Society for Medical Anthropology
Oral Presentation Session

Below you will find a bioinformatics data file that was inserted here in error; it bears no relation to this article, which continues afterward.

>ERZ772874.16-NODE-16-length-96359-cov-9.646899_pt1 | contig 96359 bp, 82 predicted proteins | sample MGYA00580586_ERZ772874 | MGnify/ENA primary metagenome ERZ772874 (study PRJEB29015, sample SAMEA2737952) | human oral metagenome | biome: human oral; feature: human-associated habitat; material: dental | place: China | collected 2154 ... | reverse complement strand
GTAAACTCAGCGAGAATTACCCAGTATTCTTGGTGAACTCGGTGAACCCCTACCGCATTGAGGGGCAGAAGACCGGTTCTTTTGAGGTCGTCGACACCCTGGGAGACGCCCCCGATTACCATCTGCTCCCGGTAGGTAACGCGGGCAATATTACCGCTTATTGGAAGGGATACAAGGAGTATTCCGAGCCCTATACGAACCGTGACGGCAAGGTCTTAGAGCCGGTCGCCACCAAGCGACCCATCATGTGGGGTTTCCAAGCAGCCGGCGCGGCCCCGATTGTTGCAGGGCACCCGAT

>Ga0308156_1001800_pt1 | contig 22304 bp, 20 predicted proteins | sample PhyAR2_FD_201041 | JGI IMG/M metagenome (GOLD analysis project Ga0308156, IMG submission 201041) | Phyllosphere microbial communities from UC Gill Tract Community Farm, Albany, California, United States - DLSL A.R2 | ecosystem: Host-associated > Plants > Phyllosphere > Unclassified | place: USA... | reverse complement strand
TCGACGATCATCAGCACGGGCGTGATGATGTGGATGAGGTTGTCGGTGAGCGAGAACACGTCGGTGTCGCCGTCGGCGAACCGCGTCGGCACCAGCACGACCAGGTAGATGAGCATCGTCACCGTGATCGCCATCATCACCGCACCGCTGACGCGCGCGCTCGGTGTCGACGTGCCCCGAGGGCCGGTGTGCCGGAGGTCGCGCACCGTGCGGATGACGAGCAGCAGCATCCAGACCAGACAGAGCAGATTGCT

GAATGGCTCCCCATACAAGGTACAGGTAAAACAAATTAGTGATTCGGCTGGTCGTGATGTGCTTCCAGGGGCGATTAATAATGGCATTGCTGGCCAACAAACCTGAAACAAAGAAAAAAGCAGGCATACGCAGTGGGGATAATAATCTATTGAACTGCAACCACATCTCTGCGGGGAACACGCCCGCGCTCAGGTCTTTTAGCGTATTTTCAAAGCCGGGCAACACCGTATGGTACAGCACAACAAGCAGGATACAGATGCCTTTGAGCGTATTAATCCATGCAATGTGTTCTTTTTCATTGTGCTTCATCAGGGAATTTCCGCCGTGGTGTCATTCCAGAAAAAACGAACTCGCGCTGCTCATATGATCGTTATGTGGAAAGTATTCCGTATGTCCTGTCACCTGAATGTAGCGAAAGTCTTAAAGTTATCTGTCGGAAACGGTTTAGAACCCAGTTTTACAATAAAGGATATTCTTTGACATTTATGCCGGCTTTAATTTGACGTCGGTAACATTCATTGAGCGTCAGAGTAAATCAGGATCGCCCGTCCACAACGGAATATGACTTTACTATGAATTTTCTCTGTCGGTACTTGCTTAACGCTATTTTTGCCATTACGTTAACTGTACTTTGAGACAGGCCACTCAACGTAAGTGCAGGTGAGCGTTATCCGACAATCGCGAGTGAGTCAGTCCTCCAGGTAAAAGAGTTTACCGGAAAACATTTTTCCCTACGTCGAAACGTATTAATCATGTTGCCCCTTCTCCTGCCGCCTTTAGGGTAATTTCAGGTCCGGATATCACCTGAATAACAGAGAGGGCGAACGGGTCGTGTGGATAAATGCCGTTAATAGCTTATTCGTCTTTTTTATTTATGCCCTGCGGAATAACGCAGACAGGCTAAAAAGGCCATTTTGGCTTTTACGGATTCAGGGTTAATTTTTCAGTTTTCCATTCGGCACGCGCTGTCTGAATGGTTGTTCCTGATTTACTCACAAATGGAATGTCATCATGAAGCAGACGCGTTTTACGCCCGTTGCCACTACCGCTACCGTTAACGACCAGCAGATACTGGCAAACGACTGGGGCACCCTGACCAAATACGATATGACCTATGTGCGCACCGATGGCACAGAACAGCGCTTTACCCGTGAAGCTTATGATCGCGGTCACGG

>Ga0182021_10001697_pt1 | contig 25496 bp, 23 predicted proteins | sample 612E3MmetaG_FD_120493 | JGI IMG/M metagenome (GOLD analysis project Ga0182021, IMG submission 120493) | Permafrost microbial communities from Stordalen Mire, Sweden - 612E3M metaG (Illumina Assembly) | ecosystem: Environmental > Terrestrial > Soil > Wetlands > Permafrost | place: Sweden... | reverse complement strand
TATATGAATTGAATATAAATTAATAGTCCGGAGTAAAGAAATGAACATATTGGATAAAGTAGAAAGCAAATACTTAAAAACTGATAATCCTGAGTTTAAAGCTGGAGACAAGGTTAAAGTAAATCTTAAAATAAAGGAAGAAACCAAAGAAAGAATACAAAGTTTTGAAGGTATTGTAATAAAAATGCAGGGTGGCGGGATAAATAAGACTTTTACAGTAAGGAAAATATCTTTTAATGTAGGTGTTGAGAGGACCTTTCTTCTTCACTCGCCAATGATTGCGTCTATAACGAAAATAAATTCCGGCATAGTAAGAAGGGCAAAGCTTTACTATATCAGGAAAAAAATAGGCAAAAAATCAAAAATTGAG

In global health today, we see a growing demand for counting and standardization. This is perhaps not surprising as statistics, population counts and other types of regulations have been important elements in the shaping of the modern state. Moreover, standards create homogeneity and facilitate coordination both on national and global scales. The health care system in Burkina Faso is following this trend by adjusting their local health system guidelines to the recommendations of WHO. Drawing on long-term research engagement in Burkina Faso, this paper examines health seeking practices of rural citizens and look into the diagnostic routines and reporting at two rural dispensaries. I argue here that standardizations and routinizations of public health services combined with villagers’ very pragmatic use - and non-use - of the primary health care facilities produce metrics that confirm the government’s priority of malaria as the most important health problem in the country, in so doing, many other serious health care problems become absent in the health statistics. I term this a supply-demand trap, where rural citizens demand those services at the dispensary, which they know, the system is able to supply.